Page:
April 26, 2017

The Real Reasons Your People Aren’t Turning Up To Church Every Week

As a church pastor I suppose I should say “amen” when I read yet another article about the hit and miss attendance of church goers in this generation compared to what was the case up until the 1970s.

I should say “amen”, but I’m cautious. Writing in The Gospel Coalition’s Australian site, Queensland Baptist Pastor Murray Lean, laments and warns against the growing trend of “absenteeism” from Sunday services.  You can read the full article here.

Murray starts the article with a vital question and a genuine concern:

Have you noticed how church attendance fluctuates from Sunday to Sunday?  Perhaps it’s just my church, but I have my strong suspicions that a trend is emerging across conservative evangelical churches that is a cause for genuine concern.

So far so good.  But it’s when he opens up and explains what he believes the causes to be that I have some concerns of my own.

For a start he points out that growing secularisation is a part of the problem. Well it may be, but let’s be clear: it’s not just church that has seen a dramatic collapse in participation rates in the past forty years, it’s every form of volunteer organisation across the board in the Western world.  And that issue runs far deeper than merely people not being bothered to turn up any longer.

We can hardly blame secularisation for secular organisations rapidly dwindling membership and loss of volunteer hours.  Something deeper is going on at a cultural level that is enervating people and seeing them shy away from the growing complexities that volunteer organisations require.  Deep structural changes in the culture are wearing people out, even before they get to work on a Monday morning.

Clearly something has changed in the wider culture than merely an increased list of busy activities that Christians, especially young families, find themselves signed up for. Murray does point out those activities, especially the ones that used to be traditionally Saturday events (school friends’ birthday parties for example), now being Sunday morning activities instead.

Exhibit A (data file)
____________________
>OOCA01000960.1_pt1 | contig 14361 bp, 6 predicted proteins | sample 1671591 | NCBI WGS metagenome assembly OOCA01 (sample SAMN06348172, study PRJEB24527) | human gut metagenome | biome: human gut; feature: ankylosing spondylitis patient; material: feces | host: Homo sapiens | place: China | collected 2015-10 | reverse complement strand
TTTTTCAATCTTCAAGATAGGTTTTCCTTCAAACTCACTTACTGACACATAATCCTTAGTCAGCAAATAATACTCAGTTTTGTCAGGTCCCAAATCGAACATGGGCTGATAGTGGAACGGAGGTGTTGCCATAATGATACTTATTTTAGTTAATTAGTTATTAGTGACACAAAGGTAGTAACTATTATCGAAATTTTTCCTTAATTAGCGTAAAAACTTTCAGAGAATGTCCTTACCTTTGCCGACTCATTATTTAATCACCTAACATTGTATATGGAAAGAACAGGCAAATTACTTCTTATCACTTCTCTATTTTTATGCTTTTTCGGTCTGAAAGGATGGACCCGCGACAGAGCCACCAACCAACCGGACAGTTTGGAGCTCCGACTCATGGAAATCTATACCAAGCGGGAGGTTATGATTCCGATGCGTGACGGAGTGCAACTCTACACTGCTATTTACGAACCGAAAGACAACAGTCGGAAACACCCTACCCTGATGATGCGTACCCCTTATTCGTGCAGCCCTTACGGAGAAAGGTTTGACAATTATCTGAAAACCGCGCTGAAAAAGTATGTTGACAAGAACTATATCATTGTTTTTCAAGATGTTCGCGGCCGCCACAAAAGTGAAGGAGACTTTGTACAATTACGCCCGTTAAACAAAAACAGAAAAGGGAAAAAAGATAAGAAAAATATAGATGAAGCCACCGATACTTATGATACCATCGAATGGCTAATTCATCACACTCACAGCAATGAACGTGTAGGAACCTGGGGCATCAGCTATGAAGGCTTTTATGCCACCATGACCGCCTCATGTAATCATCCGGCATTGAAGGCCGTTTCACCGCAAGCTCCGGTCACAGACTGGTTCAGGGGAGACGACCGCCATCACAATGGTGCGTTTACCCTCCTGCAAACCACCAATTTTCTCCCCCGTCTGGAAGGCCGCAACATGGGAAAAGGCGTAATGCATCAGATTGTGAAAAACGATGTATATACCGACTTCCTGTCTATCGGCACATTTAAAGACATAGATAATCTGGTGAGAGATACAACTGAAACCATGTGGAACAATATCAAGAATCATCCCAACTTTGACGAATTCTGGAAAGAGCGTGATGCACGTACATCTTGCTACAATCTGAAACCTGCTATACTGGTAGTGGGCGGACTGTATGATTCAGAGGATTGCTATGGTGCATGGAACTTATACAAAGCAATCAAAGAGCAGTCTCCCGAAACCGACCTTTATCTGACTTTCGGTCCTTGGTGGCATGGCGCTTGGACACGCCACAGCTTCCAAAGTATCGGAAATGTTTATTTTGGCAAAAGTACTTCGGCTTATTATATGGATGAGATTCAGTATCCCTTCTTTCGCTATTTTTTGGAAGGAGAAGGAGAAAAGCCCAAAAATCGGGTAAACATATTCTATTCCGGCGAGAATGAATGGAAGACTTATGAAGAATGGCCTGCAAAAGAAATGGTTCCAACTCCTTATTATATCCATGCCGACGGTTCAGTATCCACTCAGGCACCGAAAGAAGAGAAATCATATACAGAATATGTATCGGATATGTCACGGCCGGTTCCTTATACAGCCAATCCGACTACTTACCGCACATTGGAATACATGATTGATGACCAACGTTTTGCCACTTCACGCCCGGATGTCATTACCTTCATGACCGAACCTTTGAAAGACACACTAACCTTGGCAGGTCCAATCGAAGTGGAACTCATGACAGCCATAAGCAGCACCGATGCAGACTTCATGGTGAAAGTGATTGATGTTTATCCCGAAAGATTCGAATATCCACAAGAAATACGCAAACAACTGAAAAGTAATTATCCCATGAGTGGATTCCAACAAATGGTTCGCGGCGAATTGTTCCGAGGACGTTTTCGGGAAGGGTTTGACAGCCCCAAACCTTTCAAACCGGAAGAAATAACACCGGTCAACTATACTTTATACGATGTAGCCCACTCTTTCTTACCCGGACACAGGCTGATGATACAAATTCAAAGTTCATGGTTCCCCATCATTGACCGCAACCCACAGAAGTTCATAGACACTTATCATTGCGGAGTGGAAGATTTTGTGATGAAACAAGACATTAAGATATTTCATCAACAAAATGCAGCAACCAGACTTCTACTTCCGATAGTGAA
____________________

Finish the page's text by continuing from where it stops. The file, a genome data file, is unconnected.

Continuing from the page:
But if all it were was a reduction in the number of activities then the trend would be reversible. But I suspect there is more to it.  It’s not merely the increased number of activities that are the problem, but the increased complexity involved in that increased number of activities, and the church is simply mirroring the culture in that regard. Church no longer feels like a place of rest.

Church just feels like a sanctified busy activity or round of activities.  And activity and a perceived requirement to be active is wearing people out.  For the average family juggling mortgage repayments in the commuter belt, working two jobs, with three kids in two different schools ten kilometres from each other, and ageing parents two hours drive away, busy is the enemy, whether that’s secular busy or church busy.  Church no longer looks like a safe place, regardless of whether it’s signed up to Safe Churches or not.  Church feels like a busy place, and busy is no longer safe.

The complexities of running a church, and the increased expectations of both staff and attendees of what that church can achieve, are way beyond what we could imagine back in the 70’s when we turned up to church twice on Sunday, once for the good sermon, and once for the passable sermon thrown together than afternoon by the pastor. And there was the weekly prayer meeting at the church, the odd fellowship lunch and the termly working bee.  Apart from those, that was about it.

Now? That’s just base camp for a committed member of the congregation.  The peak of Everest is at least one growth group, a men’s and women’s ministry, youth group, music team commitments beyond what any church organist could dream up in the 70s, leadership groups, mercy ministries, and the pack up and set up in a building that is no longer a dedicated church meeting place.  Oh, and don’t forget to evangelise your work colleagues.

Murray points out significant downsides to the lack of regular attendance, and they’re hard to disagree with.  He lists the usual suspects including an inability to commit to serving in Sunday ministries, especially children’s programmes.

Let’s face it, there are children’s programmes and there are children’s programmes.  And getting involved in a children’s programme in a modern day evangelical church is not simply turning up on a Sunday to teach a simple Bible story and pray together.  No, it’s way more complex than that!

These days unless it’s got all of the pedagogical bells and whistles that people come to expect then it’s not going to fly.  And don’t talk to me about compliance and sign ups and training and post-church meetings to get it right.  The sheer level of competence and commitment required has a complexity to it that requires more than the old school-marm volunteer of the past had to deal with.